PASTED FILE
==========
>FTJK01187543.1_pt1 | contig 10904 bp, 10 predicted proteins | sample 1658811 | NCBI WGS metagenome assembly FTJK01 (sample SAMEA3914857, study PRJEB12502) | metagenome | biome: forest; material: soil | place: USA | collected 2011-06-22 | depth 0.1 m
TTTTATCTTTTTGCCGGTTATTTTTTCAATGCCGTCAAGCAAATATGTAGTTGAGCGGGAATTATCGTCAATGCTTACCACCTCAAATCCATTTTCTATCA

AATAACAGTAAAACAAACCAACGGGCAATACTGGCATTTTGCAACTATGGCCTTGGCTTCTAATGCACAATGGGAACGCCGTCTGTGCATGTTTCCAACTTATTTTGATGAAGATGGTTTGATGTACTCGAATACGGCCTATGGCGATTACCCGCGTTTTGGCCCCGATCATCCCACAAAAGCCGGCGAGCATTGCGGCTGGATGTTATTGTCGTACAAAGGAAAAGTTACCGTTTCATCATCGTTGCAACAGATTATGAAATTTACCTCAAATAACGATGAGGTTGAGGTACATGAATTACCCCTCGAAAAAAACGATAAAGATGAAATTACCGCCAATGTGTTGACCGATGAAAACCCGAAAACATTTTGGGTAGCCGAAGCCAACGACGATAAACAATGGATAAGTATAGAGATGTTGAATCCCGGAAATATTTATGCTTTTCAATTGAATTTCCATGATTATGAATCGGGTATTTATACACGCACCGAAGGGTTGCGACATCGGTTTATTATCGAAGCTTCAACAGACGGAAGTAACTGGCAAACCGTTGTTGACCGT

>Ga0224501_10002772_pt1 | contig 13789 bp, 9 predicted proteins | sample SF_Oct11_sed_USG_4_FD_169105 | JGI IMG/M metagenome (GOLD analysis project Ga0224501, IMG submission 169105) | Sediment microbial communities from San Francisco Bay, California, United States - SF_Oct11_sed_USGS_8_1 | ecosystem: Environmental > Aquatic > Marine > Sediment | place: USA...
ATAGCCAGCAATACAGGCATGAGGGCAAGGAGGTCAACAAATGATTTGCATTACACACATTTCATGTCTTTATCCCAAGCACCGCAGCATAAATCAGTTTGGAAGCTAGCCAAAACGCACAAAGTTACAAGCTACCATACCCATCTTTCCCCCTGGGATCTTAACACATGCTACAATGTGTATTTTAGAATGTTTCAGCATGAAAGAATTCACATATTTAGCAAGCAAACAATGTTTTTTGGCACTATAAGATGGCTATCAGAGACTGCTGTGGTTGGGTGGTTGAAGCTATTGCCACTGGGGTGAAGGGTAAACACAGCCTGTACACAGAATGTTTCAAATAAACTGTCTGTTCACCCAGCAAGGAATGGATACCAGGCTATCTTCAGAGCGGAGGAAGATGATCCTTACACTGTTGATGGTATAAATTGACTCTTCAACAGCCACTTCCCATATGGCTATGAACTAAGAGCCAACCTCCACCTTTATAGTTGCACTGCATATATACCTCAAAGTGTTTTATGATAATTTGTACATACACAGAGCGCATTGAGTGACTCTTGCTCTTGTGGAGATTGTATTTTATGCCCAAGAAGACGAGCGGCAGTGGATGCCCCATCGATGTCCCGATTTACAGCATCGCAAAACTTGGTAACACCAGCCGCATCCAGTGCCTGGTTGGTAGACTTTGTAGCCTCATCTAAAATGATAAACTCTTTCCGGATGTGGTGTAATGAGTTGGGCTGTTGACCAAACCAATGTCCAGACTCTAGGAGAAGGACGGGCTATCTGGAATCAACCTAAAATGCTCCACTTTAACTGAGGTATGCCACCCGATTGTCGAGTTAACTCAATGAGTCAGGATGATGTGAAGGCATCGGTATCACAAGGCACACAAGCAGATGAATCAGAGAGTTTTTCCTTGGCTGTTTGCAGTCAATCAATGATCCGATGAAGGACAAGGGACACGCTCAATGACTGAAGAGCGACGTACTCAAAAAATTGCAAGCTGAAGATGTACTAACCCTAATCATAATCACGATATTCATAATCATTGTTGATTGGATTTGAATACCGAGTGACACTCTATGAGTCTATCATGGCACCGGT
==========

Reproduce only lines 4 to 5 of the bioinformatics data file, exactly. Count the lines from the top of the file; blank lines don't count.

>Ga0224501_10002772_pt1 | contig 13789 bp, 9 predicted proteins | sample SF_Oct11_sed_USG_4_FD_169105 | JGI IMG/M metagenome (GOLD analysis project Ga0224501, IMG submission 169105) | Sediment microbial communities from San Francisco Bay, California, United States - SF_Oct11_sed_USGS_8_1 | ecosystem: Environmental > Aquatic > Marine > Sediment | place: USA...
ATAGCCAGCAATACAGGCATGAGGGCAAGGAGGTCAACAAATGATTTGCATTACACACATTTCATGTCTTTATCCCAAGCACCGCAGCATAAATCAGTTTGGAAGCTAGCCAAAACGCACAAAGTTACAAGCTACCATACCCATCTTTCCCCCTGGGATCTTAACACATGCTACAATGTGTATTTTAGAATGTTTCAGCATGAAAGAATTCACATATTTAGCAAGCAAACAATGTTTTTTGGCACTATAAGATGGCTATCAGAGACTGCTGTGGTTGGGTGGTTGAAGCTATTGCCACTGGGGTGAAGGGTAAACACAGCCTGTACACAGAATGTTTCAAATAAACTGTCTGTTCACCCAGCAAGGAATGGATACCAGGCTATCTTCAGAGCGGAGGAAGATGATCCTTACACTGTTGATGGTATAAATTGACTCTTCAACAGCCACTTCCCATATGGCTATGAACTAAGAGCCAACCTCCACCTTTATAGTTGCACTGCATATATACCTCAAAGTGTTTTATGATAATTTGTACATACACAGAGCGCATTGAGTGACTCTTGCTCTTGTGGAGATTGTATTTTATGCCCAAGAAGACGAGCGGCAGTGGATGCCCCATCGATGTCCCGATTTACAGCATCGCAAAACTTGGTAACACCAGCCGCATCCAGTGCCTGGTTGGTAGACTTTGTAGCCTCATCTAAAATGATAAACTCTTTCCGGATGTGGTGTAATGAGTTGGGCTGTTGACCAAACCAATGTCCAGACTCTAGGAGAAGGACGGGCTATCTGGAATCAACCTAAAATGCTCCACTTTAACTGAGGTATGCCACCCGATTGTCGAGTTAACTCAATGAGTCAGGATGATGTGAAGGCATCGGTATCACAAGGCACACAAGCAGATGAATCAGAGAGTTTTTCCTTGGCTGTTTGCAGTCAATCAATGATCCGATGAAGGACAAGGGACACGCTCAATGACTGAAGAGCGACGTACTCAAAAAATTGCAAGCTGAAGATGTACTAACCCTAATCATAATCACGATATTCATAATCATTGTTGATTGGATTTGAATACCGAGTGACACTCTATGAGTCTATCATGGCACCGGT